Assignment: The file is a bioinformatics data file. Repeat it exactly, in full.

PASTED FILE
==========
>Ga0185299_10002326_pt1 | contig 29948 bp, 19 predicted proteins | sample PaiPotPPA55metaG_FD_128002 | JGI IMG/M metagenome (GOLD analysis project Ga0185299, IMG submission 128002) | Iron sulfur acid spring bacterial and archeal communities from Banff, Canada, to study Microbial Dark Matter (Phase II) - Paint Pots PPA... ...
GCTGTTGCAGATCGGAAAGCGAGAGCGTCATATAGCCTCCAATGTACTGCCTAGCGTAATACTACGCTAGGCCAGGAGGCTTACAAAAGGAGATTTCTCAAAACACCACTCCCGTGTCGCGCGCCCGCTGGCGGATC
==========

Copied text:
>Ga0185299_10002326_pt1 | contig 29948 bp, 19 predicted proteins | sample PaiPotPPA55metaG_FD_128002 | JGI IMG/M metagenome (GOLD analysis project Ga0185299, IMG submission 128002) | Iron sulfur acid spring bacterial and archeal communities from Banff, Canada, to study Microbial Dark Matter (Phase II) - Paint Pots PPA... ...
GCTGTTGCAGATCGGAAAGCGAGAGCGTCATATAGCCTCCAATGTACTGCCTAGCGTAATACTACGCTAGGCCAGGAGGCTTACAAAAGGAGATTTCTCAAAACACCACTCCCGTGTCGCGCGCCCGCTGGCGGATC